Junta revokes passports of anti-coup activists in Singapore

Many only learned of the move when they tried to leave or return to the country.
By Tin Aung Khine for RFA Burmese
Junta revokes passports of anti-coup activists in Singapore Myanmar nationals hold up their passports outside the embassy of Myanmar in Singapore, April 27, 2008.
Vivek Prakash/Reuters

Myanmar’s military regime has revoked the passports of anti-coup activists living in Singapore – an unprecedented move for the junta, which typically reserves such tactics for high-profile opposition leaders and members of the shadow government based abroad.

The move came with no prior warning and only applies to residents of Singapore, said sources who told RFA Burmese they learned that their passports had been invalidated when they tried to leave or return to the Asian financial hub in recent weeks. RFA was unaware of similar measures taken against Myanmar nationals in other countries and the number of passports nullified by the move was not immediately clear.

An estimated 300,000 Myanmar nationals live in Singapore, and members of the community have voiced some of the strongest opposition to the military’s Feb. 1, 2021, coup d’etat. The country is also home to expatriate junta supporters, who are rumored to operate businesses with substantial holdings there, although the claims could not be independently verified.

Myanmar nationals in Singapore told RFA they were caught off guard by the decision.

“When I arrived at the airport, officials said my passport was no longer valid, so I could not travel,” said Mae Kyaw Soe Nyunt, a Myanmar national who resides in the city-state. “I told them the passport had not expired yet, but they said that, even so, the number was no longer valid and could no longer be used … They said it was ordered by my [country’s] embassy.”

She said that she knows of at least “three or four other” Myanmar nationals in Singapore also had their passports invalidated. Those affected have permanent residence status in Singapore and have been able to remain there, although the move impacts their ability to travel.

Another person whose passport was revoked said that “more people than expected” were targeted by the move, although they could not provide an exact number.

“It’s a lot, according to the information that I received,” said the person, who spoke to RFA on condition of anonymity, citing fear of reprisal. “There are people who have sent the list of names [of those who support the anti-junta movement] to the regime. Whether it is true or not, your passport will be revoked if your name is on the list.”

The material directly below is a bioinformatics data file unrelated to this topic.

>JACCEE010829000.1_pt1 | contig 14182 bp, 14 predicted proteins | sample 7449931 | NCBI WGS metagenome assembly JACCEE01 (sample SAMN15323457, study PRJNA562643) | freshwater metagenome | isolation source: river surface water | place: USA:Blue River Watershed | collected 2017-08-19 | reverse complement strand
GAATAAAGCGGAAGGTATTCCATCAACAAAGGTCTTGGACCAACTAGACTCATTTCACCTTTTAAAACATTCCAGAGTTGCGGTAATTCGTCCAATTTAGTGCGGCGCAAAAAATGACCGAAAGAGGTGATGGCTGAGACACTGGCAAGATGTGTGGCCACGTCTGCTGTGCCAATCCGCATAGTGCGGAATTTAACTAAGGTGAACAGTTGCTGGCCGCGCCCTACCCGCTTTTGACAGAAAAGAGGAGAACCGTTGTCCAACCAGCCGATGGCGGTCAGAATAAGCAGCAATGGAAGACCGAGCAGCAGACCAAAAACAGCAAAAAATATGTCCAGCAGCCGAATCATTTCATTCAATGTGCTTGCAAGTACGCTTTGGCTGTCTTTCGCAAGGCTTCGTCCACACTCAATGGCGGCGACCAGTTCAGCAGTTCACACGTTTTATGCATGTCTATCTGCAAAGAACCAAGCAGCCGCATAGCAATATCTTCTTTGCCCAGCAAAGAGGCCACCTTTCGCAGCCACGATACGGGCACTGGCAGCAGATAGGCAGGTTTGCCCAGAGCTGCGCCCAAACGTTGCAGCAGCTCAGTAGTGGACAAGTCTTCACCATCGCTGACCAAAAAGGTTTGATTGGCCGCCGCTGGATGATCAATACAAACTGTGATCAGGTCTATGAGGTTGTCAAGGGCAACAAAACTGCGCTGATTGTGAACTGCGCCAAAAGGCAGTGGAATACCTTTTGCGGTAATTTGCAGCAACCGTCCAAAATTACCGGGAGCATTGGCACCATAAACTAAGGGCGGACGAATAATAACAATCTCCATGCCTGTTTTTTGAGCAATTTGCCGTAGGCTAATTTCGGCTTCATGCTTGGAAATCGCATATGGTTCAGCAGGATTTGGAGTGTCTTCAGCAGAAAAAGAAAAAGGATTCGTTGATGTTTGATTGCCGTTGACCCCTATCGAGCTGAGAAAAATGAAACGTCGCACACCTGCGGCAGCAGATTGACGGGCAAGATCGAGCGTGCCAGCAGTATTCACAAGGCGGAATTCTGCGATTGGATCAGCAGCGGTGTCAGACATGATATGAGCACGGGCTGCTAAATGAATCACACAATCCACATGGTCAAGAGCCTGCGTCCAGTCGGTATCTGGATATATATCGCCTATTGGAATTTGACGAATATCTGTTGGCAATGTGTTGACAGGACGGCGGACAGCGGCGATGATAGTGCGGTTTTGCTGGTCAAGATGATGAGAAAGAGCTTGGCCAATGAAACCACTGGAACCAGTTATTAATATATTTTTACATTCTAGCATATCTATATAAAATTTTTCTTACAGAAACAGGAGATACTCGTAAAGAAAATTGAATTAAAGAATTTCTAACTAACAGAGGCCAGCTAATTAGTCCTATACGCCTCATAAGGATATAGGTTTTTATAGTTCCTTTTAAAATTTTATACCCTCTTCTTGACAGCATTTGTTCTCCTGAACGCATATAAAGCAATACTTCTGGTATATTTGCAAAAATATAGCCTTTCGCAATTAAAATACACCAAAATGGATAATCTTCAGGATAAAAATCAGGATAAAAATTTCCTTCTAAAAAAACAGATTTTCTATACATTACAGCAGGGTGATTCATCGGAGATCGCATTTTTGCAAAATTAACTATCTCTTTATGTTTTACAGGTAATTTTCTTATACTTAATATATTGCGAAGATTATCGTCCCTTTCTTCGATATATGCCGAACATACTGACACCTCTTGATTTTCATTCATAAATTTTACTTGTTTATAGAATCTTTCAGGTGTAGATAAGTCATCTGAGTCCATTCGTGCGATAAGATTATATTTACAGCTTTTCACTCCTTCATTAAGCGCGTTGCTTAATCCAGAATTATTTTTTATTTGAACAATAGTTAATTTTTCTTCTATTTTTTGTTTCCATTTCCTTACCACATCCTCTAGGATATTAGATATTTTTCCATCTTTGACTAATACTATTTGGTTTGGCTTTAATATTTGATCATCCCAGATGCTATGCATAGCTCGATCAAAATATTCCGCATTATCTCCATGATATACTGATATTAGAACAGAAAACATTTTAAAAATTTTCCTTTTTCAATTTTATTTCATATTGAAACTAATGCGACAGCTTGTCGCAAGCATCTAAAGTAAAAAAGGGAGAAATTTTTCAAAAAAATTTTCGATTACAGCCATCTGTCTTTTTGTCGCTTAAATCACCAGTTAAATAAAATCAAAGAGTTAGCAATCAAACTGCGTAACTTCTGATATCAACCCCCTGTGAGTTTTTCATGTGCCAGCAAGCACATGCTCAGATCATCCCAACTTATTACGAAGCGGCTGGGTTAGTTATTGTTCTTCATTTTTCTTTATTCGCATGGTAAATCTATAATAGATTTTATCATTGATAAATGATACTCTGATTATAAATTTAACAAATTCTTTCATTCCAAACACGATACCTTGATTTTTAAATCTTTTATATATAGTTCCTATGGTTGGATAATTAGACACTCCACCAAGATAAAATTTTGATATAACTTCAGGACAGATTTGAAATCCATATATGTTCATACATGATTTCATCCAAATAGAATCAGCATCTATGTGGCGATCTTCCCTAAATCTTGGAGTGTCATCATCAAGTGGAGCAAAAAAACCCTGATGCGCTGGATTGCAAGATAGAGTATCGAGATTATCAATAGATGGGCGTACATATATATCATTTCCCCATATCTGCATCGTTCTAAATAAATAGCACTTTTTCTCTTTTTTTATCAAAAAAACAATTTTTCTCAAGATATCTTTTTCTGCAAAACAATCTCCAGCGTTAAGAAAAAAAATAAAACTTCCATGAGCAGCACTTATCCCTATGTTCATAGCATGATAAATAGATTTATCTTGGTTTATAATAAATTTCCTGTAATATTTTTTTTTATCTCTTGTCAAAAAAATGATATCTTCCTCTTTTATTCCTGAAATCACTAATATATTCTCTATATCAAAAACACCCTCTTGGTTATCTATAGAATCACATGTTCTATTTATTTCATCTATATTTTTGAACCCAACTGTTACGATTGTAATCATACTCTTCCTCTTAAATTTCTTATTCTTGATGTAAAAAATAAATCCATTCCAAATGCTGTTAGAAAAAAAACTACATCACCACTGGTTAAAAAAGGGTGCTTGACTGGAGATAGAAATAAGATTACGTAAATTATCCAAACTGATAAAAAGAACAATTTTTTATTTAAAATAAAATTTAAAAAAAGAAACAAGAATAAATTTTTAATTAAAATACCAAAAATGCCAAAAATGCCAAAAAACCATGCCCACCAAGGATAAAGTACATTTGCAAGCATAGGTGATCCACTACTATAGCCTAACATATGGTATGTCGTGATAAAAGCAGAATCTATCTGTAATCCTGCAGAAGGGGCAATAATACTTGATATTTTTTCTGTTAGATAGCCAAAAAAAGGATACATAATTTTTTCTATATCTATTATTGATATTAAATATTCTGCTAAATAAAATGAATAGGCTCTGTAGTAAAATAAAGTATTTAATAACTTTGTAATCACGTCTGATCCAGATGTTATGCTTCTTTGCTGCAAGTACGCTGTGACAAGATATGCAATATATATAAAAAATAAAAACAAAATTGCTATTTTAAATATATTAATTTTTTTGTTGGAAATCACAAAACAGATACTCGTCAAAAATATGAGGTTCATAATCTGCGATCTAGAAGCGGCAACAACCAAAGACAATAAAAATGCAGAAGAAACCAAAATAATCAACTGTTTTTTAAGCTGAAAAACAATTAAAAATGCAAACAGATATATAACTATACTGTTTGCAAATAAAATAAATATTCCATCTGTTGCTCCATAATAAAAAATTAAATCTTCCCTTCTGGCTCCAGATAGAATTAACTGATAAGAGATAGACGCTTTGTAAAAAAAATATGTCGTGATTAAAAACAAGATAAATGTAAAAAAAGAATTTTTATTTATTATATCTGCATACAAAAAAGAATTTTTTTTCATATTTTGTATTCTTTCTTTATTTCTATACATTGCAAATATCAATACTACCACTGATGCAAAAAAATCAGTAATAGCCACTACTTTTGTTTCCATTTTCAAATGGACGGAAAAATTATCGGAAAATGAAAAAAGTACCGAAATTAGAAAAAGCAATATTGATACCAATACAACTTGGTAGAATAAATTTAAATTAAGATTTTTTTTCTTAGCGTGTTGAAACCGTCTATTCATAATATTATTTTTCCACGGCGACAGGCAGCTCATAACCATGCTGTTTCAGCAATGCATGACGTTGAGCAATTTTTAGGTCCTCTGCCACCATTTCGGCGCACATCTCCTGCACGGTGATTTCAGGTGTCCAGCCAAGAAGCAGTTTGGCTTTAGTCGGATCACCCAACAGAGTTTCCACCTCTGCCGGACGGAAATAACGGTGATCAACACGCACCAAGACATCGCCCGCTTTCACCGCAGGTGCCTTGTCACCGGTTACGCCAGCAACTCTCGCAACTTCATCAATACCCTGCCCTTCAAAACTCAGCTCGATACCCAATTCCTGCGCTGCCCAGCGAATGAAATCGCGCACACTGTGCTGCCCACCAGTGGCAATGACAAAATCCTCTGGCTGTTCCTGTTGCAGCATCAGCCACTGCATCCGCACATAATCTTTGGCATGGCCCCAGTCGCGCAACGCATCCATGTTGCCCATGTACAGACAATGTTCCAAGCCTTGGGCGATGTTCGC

An activist in Singapore, who also declined to be named, said they asked about the situation at Myanmar’s Embassy and were told that staff there had received no order to revoke passports from the junta.

“There is a question as to whether the junta is directing [Singapore’s] immigration instead of directing its embassy,” said the activist. “Currently, some people are able to renew their passports at the embassy, so they must not be on the blacklist.”

Lodging complaints with police

RFA has received reports that the junta is not only taking action against Myanmar activists, but also lodging complaints about them to Singapore’s police, based on tips from informants.

May Kyaw Soe Nyunt, who had her passport revoked, said that she was questioned by the police after she sold raffle tickets to fund Myanmar’s armed resistance out of her shop.

“They said they didn’t want the situation to blow up out of proportion, but they also expressed sympathy for the suffering of Myanmar’s people,” she said. “I apologized and the case was over.”

RFA attempted to contact Aung Ko Ko, the director general of the junta’s ministry of foreign affairs, for comment on the revocation of passports, but was told he was in a meeting.

A third person whose passport was revoked told RFA that the junta’s crackdown on Myanmar activists was aimed at “instilling fear,” but said that those who are being persecuted “will not back down.”

“They are trying to destroy our lives in various ways,” the person said. “Because of their actions, the strength [of the anti-regime movement] may be lessened. But it won’t stop people’s support for the movement.”

Most Myanmar nationals living in Singapore are residents with legal work permits or possess permanent residence permits. The country is also home to former Myanmar nationals who have become citizens of Singapore through permanent residency.

Members of sizable Myanmar expatriate communities in other countries – including Thailand, South Korea and Japan – have said they were not affected by the move.

In Dec. 2021, Myanmar’s junta started revoking the passports and citizenship of members of the shadow National Unity Government and high-profile opposition leaders in what critics have called a form of political revenge.

Translated by Htin Aung Kyaw. Edited by Joshua Lipes and Malcolm Foster.


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